New decree on Internet services expected to 'clean up' cyberspace

September 15, 2023 | 07:16 am GMT+7

Social networks will be required to remove content found in violation immediately. Such accounts, community pages and content channels will be locked. The heavy sanctions are expected to help clean up cyberspace.


The Ministry of Information and Communications (MIC) on July 17 released a draft decree on the management, provision and use of internet services, which will replace the current Decree 72.

Analysts say the draft new decree contains stricter requirements and heavier punishments on violators. Organizations and individuals providing services in Vietnam and overseas have to prevent and remove content that violates the laws immediately, once this is required by MIC.

If they don’t remove unreasonable content as requested, MIC will use technical solutions to block websites, apps and platforms providing services.

A new requirement seen in the draft decree is that social networks will be required to temporarily or permanently block the social network accounts, community pages, community groups and content channels that often violate regulations, or commit serious violations affecting the national security.

The regulation designed by MIC will help handle the sources of violations as well as reduce agencies’ time and resources in blocking and removing content in violation.

Nguyen Duy Vi, CEO of Buzi, a media firm, said information has been spreading rapidly through domestic and cross-border social networks. He warned that if toxic information cannot be handled quickly, this will have serious impact on individuals and enterprises. And if wrong information about the State’s policies exists on social networks, this will seriously affect the prestige and operation of state agencies.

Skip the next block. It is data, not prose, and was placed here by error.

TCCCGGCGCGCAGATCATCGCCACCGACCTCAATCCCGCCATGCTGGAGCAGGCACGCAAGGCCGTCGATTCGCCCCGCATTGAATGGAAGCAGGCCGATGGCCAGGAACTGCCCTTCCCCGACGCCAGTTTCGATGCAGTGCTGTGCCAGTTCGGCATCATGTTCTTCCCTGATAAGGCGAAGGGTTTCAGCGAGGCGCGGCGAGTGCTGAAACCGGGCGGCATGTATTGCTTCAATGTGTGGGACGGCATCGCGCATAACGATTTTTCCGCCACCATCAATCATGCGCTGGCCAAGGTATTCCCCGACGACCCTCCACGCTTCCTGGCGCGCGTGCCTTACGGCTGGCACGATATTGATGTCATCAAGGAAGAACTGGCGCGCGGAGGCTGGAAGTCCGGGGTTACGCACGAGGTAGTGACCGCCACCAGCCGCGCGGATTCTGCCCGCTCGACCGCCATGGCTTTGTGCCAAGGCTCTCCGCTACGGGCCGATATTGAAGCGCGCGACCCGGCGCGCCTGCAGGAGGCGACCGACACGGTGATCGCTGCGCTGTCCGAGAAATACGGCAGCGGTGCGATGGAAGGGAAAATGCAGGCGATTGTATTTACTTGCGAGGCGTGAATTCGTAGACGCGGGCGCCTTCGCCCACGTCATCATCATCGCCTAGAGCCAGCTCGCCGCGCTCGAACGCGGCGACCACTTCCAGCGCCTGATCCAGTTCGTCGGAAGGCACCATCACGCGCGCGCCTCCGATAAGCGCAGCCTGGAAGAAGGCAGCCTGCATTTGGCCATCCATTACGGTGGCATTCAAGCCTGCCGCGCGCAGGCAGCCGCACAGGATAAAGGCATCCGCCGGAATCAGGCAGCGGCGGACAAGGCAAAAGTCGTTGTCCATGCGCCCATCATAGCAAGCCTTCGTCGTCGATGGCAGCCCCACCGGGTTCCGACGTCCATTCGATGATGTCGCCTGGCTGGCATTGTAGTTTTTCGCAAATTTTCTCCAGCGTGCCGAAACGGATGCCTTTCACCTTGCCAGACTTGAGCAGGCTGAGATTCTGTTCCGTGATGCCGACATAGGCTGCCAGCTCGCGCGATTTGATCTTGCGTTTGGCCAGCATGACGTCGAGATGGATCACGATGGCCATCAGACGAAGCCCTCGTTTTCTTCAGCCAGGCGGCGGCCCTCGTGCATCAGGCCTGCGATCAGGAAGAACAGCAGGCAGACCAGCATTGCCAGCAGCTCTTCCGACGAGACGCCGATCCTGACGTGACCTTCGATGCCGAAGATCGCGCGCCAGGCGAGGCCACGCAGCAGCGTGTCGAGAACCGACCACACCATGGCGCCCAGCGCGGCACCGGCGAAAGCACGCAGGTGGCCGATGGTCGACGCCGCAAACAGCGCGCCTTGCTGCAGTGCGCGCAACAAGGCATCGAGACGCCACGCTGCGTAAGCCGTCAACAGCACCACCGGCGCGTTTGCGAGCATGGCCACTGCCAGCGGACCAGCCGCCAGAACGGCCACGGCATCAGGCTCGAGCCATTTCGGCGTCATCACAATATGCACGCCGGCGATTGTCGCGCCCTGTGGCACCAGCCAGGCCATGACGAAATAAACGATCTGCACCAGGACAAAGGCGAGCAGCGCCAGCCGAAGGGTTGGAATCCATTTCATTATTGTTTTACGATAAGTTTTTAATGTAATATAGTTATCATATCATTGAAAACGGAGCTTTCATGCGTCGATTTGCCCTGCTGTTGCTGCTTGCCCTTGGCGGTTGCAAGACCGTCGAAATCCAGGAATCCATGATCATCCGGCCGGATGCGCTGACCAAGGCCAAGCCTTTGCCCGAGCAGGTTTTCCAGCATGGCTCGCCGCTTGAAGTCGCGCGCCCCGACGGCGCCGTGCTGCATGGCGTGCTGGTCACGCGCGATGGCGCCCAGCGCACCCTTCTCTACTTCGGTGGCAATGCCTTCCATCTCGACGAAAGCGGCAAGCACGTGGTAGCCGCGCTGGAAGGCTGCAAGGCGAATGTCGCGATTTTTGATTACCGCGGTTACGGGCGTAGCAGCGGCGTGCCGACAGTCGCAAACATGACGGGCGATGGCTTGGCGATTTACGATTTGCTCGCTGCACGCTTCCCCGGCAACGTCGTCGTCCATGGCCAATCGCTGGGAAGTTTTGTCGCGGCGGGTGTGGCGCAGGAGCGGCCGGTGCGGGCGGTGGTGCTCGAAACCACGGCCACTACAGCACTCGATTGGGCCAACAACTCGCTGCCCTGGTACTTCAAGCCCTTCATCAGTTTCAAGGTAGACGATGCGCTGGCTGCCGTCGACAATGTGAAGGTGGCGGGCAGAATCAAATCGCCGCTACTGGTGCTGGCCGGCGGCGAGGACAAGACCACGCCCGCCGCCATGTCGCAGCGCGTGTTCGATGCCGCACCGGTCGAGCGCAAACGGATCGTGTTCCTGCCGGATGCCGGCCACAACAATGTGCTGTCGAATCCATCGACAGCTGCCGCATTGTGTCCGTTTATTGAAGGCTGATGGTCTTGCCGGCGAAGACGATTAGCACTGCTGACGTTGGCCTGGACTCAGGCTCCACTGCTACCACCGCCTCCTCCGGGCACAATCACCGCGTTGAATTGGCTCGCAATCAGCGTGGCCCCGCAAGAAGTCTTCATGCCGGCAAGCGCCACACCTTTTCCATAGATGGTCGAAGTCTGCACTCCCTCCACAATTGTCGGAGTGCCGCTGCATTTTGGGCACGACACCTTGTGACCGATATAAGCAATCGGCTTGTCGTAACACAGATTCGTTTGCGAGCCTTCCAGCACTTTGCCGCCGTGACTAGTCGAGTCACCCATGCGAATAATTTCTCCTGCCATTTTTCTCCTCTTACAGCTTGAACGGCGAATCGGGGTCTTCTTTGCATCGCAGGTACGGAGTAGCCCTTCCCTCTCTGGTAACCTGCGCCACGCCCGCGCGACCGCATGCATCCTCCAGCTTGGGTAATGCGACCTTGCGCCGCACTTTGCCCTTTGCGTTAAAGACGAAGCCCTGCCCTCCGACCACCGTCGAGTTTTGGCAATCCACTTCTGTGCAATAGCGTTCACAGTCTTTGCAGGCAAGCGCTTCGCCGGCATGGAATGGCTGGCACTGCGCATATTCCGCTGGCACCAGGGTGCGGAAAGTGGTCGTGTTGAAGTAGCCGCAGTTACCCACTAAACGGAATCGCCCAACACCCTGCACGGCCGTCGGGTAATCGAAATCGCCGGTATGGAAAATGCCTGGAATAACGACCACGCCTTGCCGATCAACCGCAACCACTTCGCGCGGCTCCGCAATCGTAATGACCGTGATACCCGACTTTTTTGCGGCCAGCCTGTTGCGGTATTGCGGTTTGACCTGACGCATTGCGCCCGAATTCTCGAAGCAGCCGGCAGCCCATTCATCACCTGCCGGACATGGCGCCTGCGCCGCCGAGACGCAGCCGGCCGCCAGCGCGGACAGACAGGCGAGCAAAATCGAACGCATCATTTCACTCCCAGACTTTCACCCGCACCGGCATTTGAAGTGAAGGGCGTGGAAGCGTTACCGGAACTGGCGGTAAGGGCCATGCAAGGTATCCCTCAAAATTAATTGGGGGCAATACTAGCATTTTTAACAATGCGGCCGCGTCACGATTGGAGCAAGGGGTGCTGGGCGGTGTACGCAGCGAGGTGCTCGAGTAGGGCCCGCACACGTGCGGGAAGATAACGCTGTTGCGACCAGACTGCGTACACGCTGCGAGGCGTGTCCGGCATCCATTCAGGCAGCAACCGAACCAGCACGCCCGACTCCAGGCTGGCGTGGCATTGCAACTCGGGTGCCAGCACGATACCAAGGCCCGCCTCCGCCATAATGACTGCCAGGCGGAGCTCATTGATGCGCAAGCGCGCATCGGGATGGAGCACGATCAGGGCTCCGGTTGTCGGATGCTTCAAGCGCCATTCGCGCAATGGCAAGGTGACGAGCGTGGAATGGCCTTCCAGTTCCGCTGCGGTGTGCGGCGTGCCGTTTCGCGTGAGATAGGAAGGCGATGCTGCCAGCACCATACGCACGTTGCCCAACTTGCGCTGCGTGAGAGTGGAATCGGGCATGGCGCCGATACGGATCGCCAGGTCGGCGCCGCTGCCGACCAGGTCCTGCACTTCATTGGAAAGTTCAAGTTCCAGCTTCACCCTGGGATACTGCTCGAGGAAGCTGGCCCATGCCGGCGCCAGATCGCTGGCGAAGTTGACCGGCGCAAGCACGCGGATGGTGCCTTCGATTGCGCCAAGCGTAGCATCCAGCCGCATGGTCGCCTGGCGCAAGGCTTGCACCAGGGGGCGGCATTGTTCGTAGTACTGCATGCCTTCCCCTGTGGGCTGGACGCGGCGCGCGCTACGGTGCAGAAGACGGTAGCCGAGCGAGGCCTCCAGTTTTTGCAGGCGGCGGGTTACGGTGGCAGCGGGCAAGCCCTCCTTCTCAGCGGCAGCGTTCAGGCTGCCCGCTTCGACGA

The request to remove violating information immediately and the decision to lock accounts in violation can help settle many problems at the same time. If so, platforms will have the responsibility of controlling users’ posts, while users will have to be responsible for content created by them.

Tran Viet Quan, CEO of Tanca, said it is necessary to clarify which kinds of violations have to be settled and how much time platforms are allowed to do this.

If the violations have relations with national security, they must be handled immediately. In this case, platforms must remove information in violation as soon as the watchdog agency sends links containing the violating information, with no need to send written requests. 

As for other kinds of violations, it will be better to give platforms more time to investigate the cases.

Le Hoang Trong, president of Vinh Thinh Technological Solutions, said the new requirements, once legalized, will help clean up cyberspace, but specific time deadlines need to be set so platforms have time to find solutions.